Recognizing MLK's Legacy.
TAPPED is dark today as we take a day to celebrate Martin Luther King Jr. Jamelle Bouie has a piece up on how King paved the way for other minority groups to demand equality:
[King's] legacy for other minority groups is less obvious. In public policy, we group racial and ethnic minorities together, even when their situations are very different. African Americans, with their legacy of slavery, apartheid, and institutionalized discrimination, face a vastly different set of circumstances than Latinos (who, until relatively recently, were classified as "white" in large parts of the country), Asians, Native Americans, and women.
That the federal government views these constituencies as a single group is a direct consequence of the civil-rights movement and King's successful push to fundamentally alter the federal government's relationship to African Americans. In the years following King's assassination, other movements -- for women's rights, for Latino rights, for Native American rights, for gay rights -- took advantage of these pathways in their struggle for rights and redress from the federal government.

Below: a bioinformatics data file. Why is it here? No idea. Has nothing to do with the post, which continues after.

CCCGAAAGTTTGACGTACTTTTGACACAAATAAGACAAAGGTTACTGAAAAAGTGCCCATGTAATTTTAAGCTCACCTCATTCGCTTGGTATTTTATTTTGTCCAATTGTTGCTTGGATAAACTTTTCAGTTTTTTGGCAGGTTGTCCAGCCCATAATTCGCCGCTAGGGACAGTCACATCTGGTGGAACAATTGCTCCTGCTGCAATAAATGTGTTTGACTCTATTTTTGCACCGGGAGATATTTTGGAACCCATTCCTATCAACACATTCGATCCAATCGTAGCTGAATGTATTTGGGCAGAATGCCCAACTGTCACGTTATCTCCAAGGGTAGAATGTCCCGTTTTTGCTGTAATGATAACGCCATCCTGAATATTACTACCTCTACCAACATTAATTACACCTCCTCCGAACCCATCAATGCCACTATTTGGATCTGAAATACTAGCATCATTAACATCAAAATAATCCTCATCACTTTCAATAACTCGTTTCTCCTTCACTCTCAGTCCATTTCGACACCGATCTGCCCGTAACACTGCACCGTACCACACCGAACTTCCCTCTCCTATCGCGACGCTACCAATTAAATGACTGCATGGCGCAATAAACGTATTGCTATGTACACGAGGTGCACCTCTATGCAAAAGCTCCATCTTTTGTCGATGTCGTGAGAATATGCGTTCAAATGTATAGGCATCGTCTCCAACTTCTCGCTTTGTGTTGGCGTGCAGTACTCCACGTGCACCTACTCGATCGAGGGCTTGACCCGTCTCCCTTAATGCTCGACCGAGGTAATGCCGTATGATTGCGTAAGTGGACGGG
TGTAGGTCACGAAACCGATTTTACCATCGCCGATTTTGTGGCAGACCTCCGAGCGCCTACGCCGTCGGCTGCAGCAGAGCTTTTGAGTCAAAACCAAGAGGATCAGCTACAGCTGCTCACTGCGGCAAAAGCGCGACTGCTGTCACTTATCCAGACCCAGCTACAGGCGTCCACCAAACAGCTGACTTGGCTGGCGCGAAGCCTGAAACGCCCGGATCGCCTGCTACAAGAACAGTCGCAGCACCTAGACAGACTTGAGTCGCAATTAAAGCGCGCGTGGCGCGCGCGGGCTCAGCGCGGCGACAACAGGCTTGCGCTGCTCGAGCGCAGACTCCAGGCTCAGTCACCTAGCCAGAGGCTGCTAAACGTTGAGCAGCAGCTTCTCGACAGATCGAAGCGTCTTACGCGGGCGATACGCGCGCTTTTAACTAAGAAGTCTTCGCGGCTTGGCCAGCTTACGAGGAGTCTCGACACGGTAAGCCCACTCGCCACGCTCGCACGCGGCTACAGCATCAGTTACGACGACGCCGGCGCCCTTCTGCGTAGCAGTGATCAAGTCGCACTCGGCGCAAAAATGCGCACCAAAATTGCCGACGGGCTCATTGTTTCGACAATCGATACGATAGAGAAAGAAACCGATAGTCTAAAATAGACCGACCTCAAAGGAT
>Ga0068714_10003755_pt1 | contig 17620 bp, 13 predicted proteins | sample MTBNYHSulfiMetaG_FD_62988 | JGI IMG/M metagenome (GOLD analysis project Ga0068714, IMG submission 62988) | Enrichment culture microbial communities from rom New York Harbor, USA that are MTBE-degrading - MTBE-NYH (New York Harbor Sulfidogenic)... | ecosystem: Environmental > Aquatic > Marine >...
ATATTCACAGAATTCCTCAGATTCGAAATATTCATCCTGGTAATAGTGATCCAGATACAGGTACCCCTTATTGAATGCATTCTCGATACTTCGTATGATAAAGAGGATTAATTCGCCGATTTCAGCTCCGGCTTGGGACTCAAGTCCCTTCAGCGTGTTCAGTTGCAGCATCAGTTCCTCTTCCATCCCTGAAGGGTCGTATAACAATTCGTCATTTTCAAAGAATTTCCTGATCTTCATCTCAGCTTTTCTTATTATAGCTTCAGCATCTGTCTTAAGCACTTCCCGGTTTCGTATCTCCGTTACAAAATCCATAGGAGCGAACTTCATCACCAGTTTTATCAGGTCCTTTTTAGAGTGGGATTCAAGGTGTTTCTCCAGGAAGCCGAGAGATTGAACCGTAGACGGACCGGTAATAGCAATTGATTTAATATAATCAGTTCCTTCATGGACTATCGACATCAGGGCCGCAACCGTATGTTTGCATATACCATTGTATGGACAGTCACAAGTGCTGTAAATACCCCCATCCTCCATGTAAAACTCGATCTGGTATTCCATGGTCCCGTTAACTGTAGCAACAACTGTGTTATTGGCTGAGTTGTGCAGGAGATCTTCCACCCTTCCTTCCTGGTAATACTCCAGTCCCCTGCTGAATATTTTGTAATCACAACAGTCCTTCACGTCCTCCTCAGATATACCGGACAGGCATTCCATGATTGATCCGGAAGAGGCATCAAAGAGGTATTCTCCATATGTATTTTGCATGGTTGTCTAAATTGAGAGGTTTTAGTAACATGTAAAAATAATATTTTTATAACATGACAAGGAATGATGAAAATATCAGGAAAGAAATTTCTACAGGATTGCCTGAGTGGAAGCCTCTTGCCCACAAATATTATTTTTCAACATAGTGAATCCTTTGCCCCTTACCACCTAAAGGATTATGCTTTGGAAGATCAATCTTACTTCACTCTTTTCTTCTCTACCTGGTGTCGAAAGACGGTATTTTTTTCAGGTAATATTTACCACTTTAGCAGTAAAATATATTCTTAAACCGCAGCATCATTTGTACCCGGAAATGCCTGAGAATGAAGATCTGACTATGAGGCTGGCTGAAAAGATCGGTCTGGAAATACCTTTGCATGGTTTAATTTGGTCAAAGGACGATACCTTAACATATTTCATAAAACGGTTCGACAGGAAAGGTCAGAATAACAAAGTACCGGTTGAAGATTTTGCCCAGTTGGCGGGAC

Read the whole piece. We'll see you tomorrow.
(If there's one thing we know about comment trolls, it's that they're lazy)